Penetration Tester Certificates

Ethical Hacking

Company: Ethical Hacking Home Lab
Project URL: https://github.com/ericktafel1/Ethical-Hacking/tree/main/hackthebox-htb

Roadmap to Penetration Testing

As I began my journey, I was unsure where or how to start. I was intimidated by others in the field. I was told cybersecurity is a field one enters after years of experience in Network or System Administration. With an Accounting degree and a couple of years of experience at an Accounting firm, I was deflated. But I was still hungry for my career.

I made some amazing connections in my community, individuals who were once in the same boat and some who were quite experienced. I cannot thank them enough for inspiring me and passing on the tips they had. If you are reading, you all know who you are, and thank you!

From these discussions, further research, and engagement in discord communities, it was revealed to me that it is possible to get into the field. It will take dedication and discipline, but it is possible.

Develop the Fundamentals

It is worth noting that all paths into Cybersecurity are different, mine should be a good example of this. Reading further, take my path with a grain of salt. You may want to study more in one area or skip certain certificates if you have the experience.

To begin, I thought it would be best to learn programming. Understanding how important it is to secure a website, I learned HTML, CSS, and JavaScript first. You can view my websites made in codepen here and their source code here. I then learned Linux from hands-on practice and the LinuxFoundationX Introduction to Linux course.

It was at this point I was starting to realize that I needed more structure. I found a useful roadmap online and decided to tackle the CompTIA trifecta. Studying using free online resources and cheap practice exams, I was able to pass CompTIA A+, Network+, and Security+ exams, and a couple of months later I passed the CompTIA CASP+ exam.

Realization and Pivoting

At this point, I felt ready to apply for entry-level positions. Looking for Junior job postings for Cybersecurity Analyst, SOC Analyst, Penetration Tester, System Administrator, and Network Administrator. I chose these since that is what CompTIA states the certificates can prepare you for.

With little luck, I became worried. One morning, I came across the Google Cybersecurity Professional course. It was highly advertised to me and for a cheap monthly subscription, I could learn the contents, build a portfolio, and obtain a certificate.

I pivoted, and I was feeling hopeful again as the portfolio I built was strong. I learned how to handle Security Incidents, conduct Security Audits, use SQL queries, write Python Algorithms, conduct Vulnerability Assessments, and more. However, I was still not landing any interviews.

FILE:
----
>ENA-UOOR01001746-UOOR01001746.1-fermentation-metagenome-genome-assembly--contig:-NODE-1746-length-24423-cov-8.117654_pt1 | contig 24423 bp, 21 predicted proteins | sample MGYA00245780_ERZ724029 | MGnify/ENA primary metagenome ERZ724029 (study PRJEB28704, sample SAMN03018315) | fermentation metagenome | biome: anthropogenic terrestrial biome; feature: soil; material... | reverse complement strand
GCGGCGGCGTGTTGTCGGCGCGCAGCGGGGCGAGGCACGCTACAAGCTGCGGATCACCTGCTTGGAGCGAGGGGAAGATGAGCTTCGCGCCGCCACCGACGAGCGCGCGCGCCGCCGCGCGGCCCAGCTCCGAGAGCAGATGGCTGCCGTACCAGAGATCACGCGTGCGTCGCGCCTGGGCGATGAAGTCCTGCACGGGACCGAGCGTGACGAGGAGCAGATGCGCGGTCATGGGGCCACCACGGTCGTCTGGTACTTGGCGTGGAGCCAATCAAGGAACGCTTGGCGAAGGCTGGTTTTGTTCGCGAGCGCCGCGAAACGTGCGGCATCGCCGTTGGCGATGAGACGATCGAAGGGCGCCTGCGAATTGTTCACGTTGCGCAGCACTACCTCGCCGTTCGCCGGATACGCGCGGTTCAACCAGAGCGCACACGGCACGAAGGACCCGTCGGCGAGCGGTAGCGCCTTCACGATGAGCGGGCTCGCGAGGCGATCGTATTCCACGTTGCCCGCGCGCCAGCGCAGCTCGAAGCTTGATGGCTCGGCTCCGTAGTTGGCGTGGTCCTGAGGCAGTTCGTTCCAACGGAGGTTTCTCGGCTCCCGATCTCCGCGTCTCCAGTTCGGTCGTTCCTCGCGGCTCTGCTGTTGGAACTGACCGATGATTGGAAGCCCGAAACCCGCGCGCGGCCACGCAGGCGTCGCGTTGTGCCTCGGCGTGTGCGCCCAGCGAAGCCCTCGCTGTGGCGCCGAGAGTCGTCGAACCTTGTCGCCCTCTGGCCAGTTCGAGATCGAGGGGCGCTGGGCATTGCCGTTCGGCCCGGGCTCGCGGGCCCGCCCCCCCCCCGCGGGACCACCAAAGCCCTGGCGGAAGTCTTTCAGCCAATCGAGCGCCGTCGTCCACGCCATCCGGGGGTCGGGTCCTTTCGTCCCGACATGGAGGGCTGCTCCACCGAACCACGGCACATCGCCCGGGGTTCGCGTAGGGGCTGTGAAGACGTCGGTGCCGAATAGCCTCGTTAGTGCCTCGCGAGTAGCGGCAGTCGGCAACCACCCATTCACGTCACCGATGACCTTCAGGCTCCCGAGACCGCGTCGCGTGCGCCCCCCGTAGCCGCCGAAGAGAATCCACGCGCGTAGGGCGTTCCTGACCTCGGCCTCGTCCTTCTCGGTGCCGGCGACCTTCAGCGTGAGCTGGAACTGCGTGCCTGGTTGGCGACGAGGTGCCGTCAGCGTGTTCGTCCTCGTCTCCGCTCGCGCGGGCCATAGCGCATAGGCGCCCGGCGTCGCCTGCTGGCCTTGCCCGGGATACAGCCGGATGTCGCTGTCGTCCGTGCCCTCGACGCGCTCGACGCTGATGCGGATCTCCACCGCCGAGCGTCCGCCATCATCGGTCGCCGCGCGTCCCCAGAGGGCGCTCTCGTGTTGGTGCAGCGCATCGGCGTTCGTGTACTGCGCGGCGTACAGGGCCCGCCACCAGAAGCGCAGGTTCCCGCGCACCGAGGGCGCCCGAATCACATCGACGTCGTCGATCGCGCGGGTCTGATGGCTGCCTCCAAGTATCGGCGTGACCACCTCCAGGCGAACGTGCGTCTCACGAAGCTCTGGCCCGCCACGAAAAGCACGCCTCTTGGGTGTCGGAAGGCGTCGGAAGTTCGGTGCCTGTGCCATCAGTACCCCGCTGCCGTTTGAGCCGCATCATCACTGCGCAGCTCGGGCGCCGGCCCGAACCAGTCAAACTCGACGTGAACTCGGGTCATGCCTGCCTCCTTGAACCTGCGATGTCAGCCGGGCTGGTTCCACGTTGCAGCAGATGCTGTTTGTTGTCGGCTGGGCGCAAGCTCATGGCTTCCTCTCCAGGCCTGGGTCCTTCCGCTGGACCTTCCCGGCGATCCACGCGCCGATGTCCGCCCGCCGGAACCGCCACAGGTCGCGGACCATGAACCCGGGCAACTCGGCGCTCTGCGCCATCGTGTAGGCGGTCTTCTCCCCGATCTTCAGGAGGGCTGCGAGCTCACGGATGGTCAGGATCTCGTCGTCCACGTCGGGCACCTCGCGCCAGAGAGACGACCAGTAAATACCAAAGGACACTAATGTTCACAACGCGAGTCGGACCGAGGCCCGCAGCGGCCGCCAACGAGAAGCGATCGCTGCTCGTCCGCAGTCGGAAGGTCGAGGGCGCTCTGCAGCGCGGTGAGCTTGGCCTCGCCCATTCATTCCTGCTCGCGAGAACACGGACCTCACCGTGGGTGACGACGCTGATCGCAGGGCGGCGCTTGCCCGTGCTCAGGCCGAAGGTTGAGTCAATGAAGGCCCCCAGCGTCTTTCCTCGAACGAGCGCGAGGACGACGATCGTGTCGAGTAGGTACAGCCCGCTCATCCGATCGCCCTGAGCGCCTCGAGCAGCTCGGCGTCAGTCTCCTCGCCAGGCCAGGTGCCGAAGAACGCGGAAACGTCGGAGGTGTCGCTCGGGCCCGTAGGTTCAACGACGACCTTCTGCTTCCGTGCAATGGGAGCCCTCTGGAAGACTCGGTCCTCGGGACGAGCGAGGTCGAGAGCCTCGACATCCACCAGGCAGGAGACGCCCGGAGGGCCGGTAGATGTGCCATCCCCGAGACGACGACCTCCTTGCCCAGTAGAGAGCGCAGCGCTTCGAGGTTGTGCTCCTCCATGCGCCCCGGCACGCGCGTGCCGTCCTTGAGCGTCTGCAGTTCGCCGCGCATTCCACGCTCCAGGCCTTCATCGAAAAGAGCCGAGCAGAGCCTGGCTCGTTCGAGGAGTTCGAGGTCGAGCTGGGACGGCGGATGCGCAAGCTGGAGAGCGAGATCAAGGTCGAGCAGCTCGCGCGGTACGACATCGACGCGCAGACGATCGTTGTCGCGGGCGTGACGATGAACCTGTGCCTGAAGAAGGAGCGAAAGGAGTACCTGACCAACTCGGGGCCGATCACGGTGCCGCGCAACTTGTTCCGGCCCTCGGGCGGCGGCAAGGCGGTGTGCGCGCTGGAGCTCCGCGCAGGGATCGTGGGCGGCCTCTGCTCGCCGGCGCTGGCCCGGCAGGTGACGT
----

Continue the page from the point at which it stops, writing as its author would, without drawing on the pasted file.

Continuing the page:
You can view my portfolio here, my python code here, and my collection of scripts I have obtained, and some of which I have written, here.

Talking more with the connections I developed in the discord communities and in person, I became more aware of the TryHackMe and HackTheBox platforms. So, I began with TryHackMe as it is more beginner-friendly. I completed rooms and their Christmas events, Advent of Cyber.

I then moved on to HackTheBox, my most recent pursuit of knowledge. I completed, through HackTheBox Academy, the HTB Information Security Foundation skill path.

Current Objectives

In relation to certificates, my goal now is to complete the Penetration Tester job path, which includes challenges, and active and retired machines. Once completed, I will pass the Certified Penetration Testing Specialist (CPTS) exam offered by HackTheBox. From my connections and what I have read online, it appears that the CPTS is better than the "HR filter certificate", OSCP. CPTS is reported as being more realistic and thus more difficult than the OSCP. However, the OSCP being a 24-hour exam seems to me it may be harder.

Regardless, I am determined to pass the CPTS in preparation for the OSCP. From there I will consider further penetration testing certificates (most likely OSCP), or if my employer requires a specific certificate, I will shift gears and tackle them.

Something I was told and often comforts me when I am stuck or feeling inexperienced is this:

"Be comfortable with being uncomfortable. The imposter syndrome will never go away."